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Miranda Lambert

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Miranda Lambert

Miranda Leigh Lambert (born November 10, 1983) is an American country music singer and songwriter. In 2003, she finished in third place of the television program Nashville Star, a singing competition which aired on the USA Network. Outside her solo career, she is a member of the Pistol Annies formed in 2011 alongside Ashley Monroe and Angaleena Presley. Lambert has been honored by the Grammy Awards, the Academy of Country Music Awards and the Country Music Association Awards. Lambert's debut album Kerosene (2005) was certified Platinum in the United States and produced the singles "Me and Charlie Talking," "Bring Me Down," "Kerosene" and "New Strings." All four singles reached the top 40 on the Billboard Hot Country Songs. Her second album, Crazy Ex-Girlfriend, was released in early 2007. Three of its singles ("Famous in a Small Town," "Gunpowder & Lead" and "More Like Her") peaked within the top 20 on the country songs chart, with "Gunpowder & Lead" becoming her first top 10 entry in July 2008. He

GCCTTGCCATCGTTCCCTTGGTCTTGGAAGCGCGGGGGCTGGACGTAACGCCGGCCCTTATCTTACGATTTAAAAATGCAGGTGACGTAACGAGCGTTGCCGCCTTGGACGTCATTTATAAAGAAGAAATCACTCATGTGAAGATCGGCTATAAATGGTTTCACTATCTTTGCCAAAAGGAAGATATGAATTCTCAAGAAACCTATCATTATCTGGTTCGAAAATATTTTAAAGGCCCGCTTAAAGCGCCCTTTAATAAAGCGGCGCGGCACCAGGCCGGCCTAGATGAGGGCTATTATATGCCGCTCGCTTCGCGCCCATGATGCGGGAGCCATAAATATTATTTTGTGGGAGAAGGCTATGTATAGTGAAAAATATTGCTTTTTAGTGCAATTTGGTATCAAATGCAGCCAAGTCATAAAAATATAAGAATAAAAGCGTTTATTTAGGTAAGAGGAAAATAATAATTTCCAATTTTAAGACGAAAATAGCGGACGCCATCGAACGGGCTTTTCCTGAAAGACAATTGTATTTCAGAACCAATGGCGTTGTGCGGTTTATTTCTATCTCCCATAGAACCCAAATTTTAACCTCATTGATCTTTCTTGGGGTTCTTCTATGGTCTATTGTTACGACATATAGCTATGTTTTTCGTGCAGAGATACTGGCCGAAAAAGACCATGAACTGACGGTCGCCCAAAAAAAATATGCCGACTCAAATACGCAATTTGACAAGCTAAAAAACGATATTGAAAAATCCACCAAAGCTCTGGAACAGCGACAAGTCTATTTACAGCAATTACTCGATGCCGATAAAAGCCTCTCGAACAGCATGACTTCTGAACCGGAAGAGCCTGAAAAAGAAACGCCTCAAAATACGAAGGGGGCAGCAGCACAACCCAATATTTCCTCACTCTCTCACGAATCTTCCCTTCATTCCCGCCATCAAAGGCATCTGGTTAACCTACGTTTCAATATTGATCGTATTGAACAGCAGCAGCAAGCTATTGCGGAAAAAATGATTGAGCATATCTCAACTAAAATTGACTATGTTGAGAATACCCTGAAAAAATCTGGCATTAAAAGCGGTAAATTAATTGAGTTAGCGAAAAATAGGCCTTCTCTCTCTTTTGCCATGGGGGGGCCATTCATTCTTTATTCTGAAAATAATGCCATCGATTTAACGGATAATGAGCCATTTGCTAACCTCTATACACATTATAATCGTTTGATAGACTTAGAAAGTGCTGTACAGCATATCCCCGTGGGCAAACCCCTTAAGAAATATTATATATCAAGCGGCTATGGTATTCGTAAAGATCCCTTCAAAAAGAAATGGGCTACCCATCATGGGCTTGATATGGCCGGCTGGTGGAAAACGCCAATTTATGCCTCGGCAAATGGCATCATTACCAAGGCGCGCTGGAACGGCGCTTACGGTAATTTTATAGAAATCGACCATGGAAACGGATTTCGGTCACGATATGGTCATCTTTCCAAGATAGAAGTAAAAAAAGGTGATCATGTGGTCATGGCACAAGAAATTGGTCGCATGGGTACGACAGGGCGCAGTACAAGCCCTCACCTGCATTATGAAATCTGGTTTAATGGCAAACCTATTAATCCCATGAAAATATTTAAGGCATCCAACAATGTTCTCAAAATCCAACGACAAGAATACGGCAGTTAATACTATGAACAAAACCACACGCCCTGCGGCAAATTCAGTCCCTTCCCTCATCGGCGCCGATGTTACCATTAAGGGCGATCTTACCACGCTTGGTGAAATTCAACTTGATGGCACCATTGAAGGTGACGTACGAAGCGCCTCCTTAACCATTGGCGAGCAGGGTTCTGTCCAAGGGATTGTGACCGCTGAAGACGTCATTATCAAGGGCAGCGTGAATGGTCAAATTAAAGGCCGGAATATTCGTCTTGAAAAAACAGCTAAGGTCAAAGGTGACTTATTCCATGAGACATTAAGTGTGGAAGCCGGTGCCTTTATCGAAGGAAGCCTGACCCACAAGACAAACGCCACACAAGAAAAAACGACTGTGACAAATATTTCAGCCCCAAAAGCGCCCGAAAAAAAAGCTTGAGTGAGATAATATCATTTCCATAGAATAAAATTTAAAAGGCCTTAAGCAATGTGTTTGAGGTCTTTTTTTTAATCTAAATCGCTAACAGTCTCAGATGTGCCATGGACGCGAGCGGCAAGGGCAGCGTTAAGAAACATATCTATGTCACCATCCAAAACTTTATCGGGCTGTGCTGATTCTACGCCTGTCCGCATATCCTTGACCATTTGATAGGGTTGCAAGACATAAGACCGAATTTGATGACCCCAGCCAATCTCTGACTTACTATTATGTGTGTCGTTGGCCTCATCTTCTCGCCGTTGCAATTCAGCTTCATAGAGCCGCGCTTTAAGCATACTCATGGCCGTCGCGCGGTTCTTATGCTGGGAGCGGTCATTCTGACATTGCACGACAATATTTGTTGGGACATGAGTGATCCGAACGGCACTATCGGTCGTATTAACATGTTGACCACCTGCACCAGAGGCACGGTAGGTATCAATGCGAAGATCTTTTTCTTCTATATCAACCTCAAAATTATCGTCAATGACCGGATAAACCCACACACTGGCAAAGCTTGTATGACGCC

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Miranda Lambert

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Elizabeth Warren

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Elizabeth Warren